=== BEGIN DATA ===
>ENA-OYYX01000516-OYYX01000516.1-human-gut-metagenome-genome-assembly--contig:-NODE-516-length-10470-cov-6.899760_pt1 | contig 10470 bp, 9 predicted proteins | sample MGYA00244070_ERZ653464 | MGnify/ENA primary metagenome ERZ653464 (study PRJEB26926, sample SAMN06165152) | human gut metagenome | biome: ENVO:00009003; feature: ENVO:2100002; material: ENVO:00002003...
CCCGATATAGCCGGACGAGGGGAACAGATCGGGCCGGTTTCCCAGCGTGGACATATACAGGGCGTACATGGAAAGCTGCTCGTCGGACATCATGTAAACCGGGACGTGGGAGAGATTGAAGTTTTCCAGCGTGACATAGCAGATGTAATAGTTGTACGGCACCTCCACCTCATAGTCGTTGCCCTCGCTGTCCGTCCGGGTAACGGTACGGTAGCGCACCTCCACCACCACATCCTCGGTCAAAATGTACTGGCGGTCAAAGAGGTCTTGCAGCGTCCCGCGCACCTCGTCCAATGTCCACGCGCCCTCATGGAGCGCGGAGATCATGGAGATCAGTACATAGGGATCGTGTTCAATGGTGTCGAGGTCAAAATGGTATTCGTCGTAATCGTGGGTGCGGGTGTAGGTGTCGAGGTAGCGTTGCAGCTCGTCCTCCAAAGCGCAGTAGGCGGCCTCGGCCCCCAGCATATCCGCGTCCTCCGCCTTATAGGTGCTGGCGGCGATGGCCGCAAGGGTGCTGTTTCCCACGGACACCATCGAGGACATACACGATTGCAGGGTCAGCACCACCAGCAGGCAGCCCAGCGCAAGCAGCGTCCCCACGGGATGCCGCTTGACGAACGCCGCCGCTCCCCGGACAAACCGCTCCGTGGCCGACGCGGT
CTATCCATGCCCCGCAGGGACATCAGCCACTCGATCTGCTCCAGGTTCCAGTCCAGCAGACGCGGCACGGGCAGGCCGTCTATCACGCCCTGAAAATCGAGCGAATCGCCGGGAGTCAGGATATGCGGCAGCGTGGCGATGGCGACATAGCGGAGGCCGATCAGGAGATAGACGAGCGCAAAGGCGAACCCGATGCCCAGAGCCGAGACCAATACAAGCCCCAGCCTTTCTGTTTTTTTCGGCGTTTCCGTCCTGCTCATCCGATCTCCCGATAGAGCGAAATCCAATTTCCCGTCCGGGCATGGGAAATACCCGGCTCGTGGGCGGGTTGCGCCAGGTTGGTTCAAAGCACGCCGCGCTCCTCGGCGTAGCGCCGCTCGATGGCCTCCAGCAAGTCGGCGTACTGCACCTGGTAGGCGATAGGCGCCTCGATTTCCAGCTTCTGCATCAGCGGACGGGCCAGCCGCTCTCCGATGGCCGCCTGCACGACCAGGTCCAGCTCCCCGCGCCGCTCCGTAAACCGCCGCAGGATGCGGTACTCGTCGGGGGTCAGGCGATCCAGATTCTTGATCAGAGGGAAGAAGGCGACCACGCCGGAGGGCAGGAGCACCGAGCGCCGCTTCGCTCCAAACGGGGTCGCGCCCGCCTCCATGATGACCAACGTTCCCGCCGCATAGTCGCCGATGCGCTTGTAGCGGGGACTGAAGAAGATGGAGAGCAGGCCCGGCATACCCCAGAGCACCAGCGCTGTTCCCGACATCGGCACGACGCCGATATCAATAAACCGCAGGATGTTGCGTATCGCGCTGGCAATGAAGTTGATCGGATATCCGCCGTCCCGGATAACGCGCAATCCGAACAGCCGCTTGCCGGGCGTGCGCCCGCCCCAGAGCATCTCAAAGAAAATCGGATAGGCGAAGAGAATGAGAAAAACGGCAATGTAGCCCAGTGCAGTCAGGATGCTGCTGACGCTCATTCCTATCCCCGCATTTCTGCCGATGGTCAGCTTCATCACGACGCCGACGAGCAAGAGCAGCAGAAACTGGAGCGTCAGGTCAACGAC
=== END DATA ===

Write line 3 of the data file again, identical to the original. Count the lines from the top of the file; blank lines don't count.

CTATCCATGCCCCGCAGGGACATCAGCCACTCGATCTGCTCCAGGTTCCAGTCCAGCAGACGCGGCACGGGCAGGCCGTCTATCACGCCCTGAAAATCGAGCGAATCGCCGGGAGTCAGGATATGCGGCAGCGTGGCGATGGCGACATAGCGGAGGCCGATCAGGAGATAGACGAGCGCAAAGGCGAACCCGATGCCCAGAGCCGAGACCAATACAAGCCCCAGCCTTTCTGTTTTTTTCGGCGTTTCCGTCCTGCTCATCCGATCTCCCGATAGAGCGAAATCCAATTTCCCGTCCGGGCATGGGAAATACCCGGCTCGTGGGCGGGTTGCGCCAGGTTGGTTCAAAGCACGCCGCGCTCCTCGGCGTAGCGCCGCTCGATGGCCTCCAGCAAGTCGGCGTACTGCACCTGGTAGGCGATAGGCGCCTCGATTTCCAGCTTCTGCATCAGCGGACGGGCCAGCCGCTCTCCGATGGCCGCCTGCACGACCAGGTCCAGCTCCCCGCGCCGCTCCGTAAACCGCCGCAGGATGCGGTACTCGTCGGGGGTCAGGCGATCCAGATTCTTGATCAGAGGGAAGAAGGCGACCACGCCGGAGGGCAGGAGCACCGAGCGCCGCTTCGCTCCAAACGGGGTCGCGCCCGCCTCCATGATGACCAACGTTCCCGCCGCATAGTCGCCGATGCGCTTGTAGCGGGGACTGAAGAAGATGGAGAGCAGGCCCGGCATACCCCAGAGCACCAGCGCTGTTCCCGACATCGGCACGACGCCGATATCAATAAACCGCAGGATGTTGCGTATCGCGCTGGCAATGAAGTTGATCGGATATCCGCCGTCCCGGATAACGCGCAATCCGAACAGCCGCTTGCCGGGCGTGCGCCCGCCCCAGAGCATCTCAAAGAAAATCGGATAGGCGAAGAGAATGAGAAAAACGGCAATGTAGCCCAGTGCAGTCAGGATGCTGCTGACGCTCATTCCTATCCCCGCATTTCTGCCGATGGTCAGCTTCATCACGACGCCGACGAGCAAGAGCAGCAGAAACTGGAGCGTCAGGTCAACGAC